Get the beauty Bubbles

by Greg Robinson 


I would advise you to go and get some bubble solution to create bubbles because this trick is so amazing you'll want to try it out yourself as soon as you can! 


I'm Greg Robinson and you can find many tricks like this one in my course "Photography Magic" and "Photography Magic II". All these tricks are made for you to have fun with a simple camera. No fancy equipment is needed. Just your camera and a lens of course...


For this bubble trick, all you need is a bright sunny day or a flash with a softbox, a black cloth or paper for the background and some bubble solution. Here's the kind of image you're going to make. I must warn you, it's pretty amazing stuff!




Sorry to disappoint you but yes, this is just a normal bubble created by blowing through a straw! 

So you're going to want a black background, sunlight or an overhead flash and bubble solution in a small recipient. These bubbles aren't especially huge so if you have a macro lens (a fake or a real one) it'll work perfectly! If you don't, you can still take the pic's but I recommend you use RAW and full resolution as you'll be cropping your image quite a lot! 
Here's my setup: 




The camera is on the right and the black cloth is behind the little mug filled with bubble solution. I decided to place this on a cardboard box for two reasons. The first one is to avoid staining anything and getting into even more trouble with my wife. The second reason is height. As you have probably guessed by my tripod's position, I'm pretty low to the ground! 


The secret recipe for the perfect bubble mixture is 80% Bubble solution (any will do, you can find it anywhere) and 20% Glycerin (which you can find in pharmacies). The Glycerin renders the solution a little thicker resulting in longer lasting bubbles although personally, I don't really use it.


The next step is focusing! Now, you'll be going macro so your depth of field is going to be very shallow. I suggest you pump your aperture up to its maximum, even if that means bringing your ISO up as well. For the first photo, I was at f/25 and 1600 ISO to get 1/80s in shutter speed. This is going to be your shutter speed also as you'll soon find out the colors, shapes and forms in the bubble move pretty fast and you'll want to freeze that movement. 
Also, you're going to need a lot of patience. To be honest, I managed to take the first picture you saw after about 40 shots. And I have that every time I try this out. 
So, create your bubble mixture by using 80% simple bubble solution and 20% glycerin. Stir it all up and place it in a small recipient. This recipient will be placed on a box of some sort or if you have a small table, great! Get your macro lens out and set the focus by creating a bubble (placing a straw inside and focusing on that might suffice) and setting your focus on the shapes, forms and colors (or straw). You might want to get some help for that. Someone can blow into the solution while you're focusing.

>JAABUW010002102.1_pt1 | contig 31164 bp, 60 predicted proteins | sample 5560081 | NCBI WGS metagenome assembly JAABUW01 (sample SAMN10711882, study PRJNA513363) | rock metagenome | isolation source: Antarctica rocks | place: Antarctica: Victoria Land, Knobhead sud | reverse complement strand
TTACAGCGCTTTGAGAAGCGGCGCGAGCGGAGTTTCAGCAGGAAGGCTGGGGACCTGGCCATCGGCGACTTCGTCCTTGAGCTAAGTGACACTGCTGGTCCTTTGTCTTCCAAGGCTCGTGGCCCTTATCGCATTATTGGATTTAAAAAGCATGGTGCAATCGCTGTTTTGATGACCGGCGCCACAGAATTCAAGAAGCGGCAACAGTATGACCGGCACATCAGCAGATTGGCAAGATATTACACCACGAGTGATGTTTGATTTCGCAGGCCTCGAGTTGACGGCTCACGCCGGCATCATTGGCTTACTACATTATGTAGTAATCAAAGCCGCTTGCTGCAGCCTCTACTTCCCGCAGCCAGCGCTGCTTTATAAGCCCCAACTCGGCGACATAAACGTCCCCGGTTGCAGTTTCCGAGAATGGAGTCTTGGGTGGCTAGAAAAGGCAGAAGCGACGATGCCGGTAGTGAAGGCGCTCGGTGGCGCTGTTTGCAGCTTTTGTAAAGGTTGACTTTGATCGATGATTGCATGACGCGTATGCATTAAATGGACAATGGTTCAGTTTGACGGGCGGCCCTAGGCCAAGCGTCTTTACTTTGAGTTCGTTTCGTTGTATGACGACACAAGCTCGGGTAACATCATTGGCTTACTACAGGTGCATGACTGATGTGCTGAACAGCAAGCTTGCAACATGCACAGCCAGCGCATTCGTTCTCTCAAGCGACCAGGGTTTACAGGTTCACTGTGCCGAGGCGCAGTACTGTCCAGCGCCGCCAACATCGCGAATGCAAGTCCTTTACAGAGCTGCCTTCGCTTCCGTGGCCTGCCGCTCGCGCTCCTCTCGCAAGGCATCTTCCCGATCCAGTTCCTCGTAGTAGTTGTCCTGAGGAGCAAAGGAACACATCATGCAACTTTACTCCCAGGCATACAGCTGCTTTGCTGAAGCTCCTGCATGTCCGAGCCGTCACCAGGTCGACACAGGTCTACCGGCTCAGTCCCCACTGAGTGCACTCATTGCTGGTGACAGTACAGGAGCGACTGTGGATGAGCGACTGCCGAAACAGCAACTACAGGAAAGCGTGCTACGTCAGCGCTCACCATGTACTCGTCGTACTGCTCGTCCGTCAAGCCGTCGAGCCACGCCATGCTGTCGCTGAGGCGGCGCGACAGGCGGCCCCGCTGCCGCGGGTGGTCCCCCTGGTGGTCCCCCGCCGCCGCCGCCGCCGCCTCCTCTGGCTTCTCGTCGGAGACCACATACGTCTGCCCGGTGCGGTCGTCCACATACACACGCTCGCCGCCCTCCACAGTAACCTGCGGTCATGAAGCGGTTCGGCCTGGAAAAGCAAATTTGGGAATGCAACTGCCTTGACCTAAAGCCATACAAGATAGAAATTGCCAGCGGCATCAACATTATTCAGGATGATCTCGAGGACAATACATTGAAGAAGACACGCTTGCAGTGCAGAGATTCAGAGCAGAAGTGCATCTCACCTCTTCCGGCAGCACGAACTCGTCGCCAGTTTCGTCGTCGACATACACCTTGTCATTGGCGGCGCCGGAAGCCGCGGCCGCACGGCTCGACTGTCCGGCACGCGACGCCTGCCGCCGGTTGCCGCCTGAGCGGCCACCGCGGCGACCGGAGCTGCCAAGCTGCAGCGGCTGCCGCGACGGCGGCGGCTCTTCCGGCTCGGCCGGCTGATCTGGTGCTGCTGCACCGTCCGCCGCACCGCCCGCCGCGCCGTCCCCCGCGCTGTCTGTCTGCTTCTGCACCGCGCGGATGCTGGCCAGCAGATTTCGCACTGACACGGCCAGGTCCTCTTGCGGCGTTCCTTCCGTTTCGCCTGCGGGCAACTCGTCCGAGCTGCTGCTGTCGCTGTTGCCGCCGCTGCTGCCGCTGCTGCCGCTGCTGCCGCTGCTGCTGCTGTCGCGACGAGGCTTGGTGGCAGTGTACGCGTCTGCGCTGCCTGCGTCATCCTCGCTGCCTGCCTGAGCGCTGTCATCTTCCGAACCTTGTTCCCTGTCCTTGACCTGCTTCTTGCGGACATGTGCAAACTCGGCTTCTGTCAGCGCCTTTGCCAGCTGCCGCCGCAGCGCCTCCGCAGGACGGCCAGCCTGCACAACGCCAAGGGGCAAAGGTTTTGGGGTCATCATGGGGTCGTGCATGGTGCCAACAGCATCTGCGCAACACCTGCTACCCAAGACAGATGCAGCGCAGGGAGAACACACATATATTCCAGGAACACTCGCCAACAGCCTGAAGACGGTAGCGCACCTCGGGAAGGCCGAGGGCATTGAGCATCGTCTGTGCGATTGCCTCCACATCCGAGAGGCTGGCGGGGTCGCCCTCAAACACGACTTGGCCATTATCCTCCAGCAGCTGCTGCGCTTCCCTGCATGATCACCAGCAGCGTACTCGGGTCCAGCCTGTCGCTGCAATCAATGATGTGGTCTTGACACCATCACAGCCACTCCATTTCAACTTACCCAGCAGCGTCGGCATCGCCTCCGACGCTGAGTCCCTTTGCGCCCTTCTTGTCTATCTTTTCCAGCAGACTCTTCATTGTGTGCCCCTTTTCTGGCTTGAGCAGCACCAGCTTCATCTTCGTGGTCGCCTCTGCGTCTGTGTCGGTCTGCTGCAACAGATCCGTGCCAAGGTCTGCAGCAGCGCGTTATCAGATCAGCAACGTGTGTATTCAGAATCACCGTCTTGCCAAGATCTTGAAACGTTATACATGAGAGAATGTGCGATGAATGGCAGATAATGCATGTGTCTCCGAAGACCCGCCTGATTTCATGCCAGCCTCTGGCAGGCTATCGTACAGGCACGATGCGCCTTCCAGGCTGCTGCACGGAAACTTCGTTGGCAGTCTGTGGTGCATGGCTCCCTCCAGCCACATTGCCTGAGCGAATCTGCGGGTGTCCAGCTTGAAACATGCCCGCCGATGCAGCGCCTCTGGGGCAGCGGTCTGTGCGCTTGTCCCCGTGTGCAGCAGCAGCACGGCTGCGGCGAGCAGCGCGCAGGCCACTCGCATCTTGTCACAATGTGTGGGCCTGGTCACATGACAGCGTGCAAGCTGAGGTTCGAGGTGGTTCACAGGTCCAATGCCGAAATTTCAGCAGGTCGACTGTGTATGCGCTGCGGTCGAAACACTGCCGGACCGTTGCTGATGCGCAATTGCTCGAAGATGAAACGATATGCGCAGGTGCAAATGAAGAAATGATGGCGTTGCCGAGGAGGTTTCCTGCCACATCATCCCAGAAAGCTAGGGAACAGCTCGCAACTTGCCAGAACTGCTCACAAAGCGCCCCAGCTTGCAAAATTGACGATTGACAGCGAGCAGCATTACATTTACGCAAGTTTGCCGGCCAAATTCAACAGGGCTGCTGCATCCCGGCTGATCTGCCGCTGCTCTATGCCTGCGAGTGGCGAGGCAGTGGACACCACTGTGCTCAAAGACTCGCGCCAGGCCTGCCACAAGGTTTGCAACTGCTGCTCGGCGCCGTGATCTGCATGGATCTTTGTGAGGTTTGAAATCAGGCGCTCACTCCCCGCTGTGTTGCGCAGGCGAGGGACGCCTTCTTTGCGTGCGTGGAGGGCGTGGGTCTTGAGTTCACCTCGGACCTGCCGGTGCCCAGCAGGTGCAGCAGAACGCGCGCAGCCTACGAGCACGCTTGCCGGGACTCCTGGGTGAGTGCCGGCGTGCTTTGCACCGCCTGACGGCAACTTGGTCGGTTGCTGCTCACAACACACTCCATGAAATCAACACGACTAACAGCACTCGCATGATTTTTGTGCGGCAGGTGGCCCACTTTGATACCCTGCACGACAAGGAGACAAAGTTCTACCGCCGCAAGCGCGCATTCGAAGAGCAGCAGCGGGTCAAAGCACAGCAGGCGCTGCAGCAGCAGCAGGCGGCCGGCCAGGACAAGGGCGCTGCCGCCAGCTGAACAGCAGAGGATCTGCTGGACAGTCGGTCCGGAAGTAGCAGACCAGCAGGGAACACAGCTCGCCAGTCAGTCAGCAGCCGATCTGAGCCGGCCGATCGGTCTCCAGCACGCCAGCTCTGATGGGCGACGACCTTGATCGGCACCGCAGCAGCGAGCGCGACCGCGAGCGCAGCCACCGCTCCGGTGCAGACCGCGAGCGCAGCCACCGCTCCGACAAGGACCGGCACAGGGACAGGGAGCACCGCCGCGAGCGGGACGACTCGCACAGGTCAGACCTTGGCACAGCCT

Once that's all done, use a black cloth or shirt or something in the background (preferably in the shade). Now you're going to want to get your exposure ready. I suggest setting your aperture to its smallest setting (f/16 or more), using 1/80s and playing around with your ISO. If your maximum ISO is 6400, use 3200. If it's 3200 then use 1600! After this, if you do not have enough light, the choice is yours. Do you want the shapes and forms in the bubble to be blurry due to a slow shutter speed or do you want to lose depth of field? Personally, I'd go with the loss of DOF (Depth Of Field).


Once all this is ready, just have fun blowing and taking pictures! You can even get several bubbles going: 


Here's one I did with the flash:
If you're going to use the flash, I strongly recommend using a softbox and placing it just on top of the bubbles. I was about 3 inches away on this one! 

Also, in regards to the white balance, I suggest you change it using editing software afterwards. It doesn't really matter what you shoot at during the actual shooting. Afterwards, you'll choose whether you want more blues or reds in your composition.

I hope you'll have a lot of fun with this technique and also hope to see you soon



Until next time, this is Greg Robinson saying "Have fun Shooting!"






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May 2014 Classes